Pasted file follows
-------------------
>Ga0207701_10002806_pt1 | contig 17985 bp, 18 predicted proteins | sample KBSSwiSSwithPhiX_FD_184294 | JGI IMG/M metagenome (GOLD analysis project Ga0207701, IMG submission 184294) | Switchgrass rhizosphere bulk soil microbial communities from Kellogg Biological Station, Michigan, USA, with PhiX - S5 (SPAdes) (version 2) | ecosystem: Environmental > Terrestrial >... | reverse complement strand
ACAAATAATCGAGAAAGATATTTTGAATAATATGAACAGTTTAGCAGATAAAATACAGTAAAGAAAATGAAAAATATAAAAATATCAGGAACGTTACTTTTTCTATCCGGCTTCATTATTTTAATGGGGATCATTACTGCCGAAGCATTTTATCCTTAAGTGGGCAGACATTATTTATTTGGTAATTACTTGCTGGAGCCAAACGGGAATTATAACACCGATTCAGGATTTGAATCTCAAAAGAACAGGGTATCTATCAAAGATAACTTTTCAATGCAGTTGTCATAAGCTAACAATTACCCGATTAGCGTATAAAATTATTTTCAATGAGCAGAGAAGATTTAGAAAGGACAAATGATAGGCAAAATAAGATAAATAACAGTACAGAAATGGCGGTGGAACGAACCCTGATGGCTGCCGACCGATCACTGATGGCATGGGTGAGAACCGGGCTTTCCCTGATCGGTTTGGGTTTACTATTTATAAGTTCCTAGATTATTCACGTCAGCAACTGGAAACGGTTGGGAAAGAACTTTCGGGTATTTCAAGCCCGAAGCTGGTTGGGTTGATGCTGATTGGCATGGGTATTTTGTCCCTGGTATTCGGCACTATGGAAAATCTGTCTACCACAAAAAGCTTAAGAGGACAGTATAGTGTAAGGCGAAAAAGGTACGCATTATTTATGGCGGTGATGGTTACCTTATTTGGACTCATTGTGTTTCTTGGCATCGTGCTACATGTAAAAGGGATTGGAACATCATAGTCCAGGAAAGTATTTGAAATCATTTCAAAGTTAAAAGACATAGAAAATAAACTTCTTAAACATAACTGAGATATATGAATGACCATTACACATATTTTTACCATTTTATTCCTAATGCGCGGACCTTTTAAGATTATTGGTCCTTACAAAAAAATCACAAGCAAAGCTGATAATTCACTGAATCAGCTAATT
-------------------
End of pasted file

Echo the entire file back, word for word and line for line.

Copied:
>Ga0207701_10002806_pt1 | contig 17985 bp, 18 predicted proteins | sample KBSSwiSSwithPhiX_FD_184294 | JGI IMG/M metagenome (GOLD analysis project Ga0207701, IMG submission 184294) | Switchgrass rhizosphere bulk soil microbial communities from Kellogg Biological Station, Michigan, USA, with PhiX - S5 (SPAdes) (version 2) | ecosystem: Environmental > Terrestrial >... | reverse complement strand
ACAAATAATCGAGAAAGATATTTTGAATAATATGAACAGTTTAGCAGATAAAATACAGTAAAGAAAATGAAAAATATAAAAATATCAGGAACGTTACTTTTTCTATCCGGCTTCATTATTTTAATGGGGATCATTACTGCCGAAGCATTTTATCCTTAAGTGGGCAGACATTATTTATTTGGTAATTACTTGCTGGAGCCAAACGGGAATTATAACACCGATTCAGGATTTGAATCTCAAAAGAACAGGGTATCTATCAAAGATAACTTTTCAATGCAGTTGTCATAAGCTAACAATTACCCGATTAGCGTATAAAATTATTTTCAATGAGCAGAGAAGATTTAGAAAGGACAAATGATAGGCAAAATAAGATAAATAACAGTACAGAAATGGCGGTGGAACGAACCCTGATGGCTGCCGACCGATCACTGATGGCATGGGTGAGAACCGGGCTTTCCCTGATCGGTTTGGGTTTACTATTTATAAGTTCCTAGATTATTCACGTCAGCAACTGGAAACGGTTGGGAAAGAACTTTCGGGTATTTCAAGCCCGAAGCTGGTTGGGTTGATGCTGATTGGCATGGGTATTTTGTCCCTGGTATTCGGCACTATGGAAAATCTGTCTACCACAAAAAGCTTAAGAGGACAGTATAGTGTAAGGCGAAAAAGGTACGCATTATTTATGGCGGTGATGGTTACCTTATTTGGACTCATTGTGTTTCTTGGCATCGTGCTACATGTAAAAGGGATTGGAACATCATAGTCCAGGAAAGTATTTGAAATCATTTCAAAGTTAAAAGACATAGAAAATAAACTTCTTAAACATAACTGAGATATATGAATGACCATTACACATATTTTTACCATTTTATTCCTAATGCGCGGACCTTTTAAGATTATTGGTCCTTACAAAAAAATCACAAGCAAAGCTGATAATTCACTGAATCAGCTAATT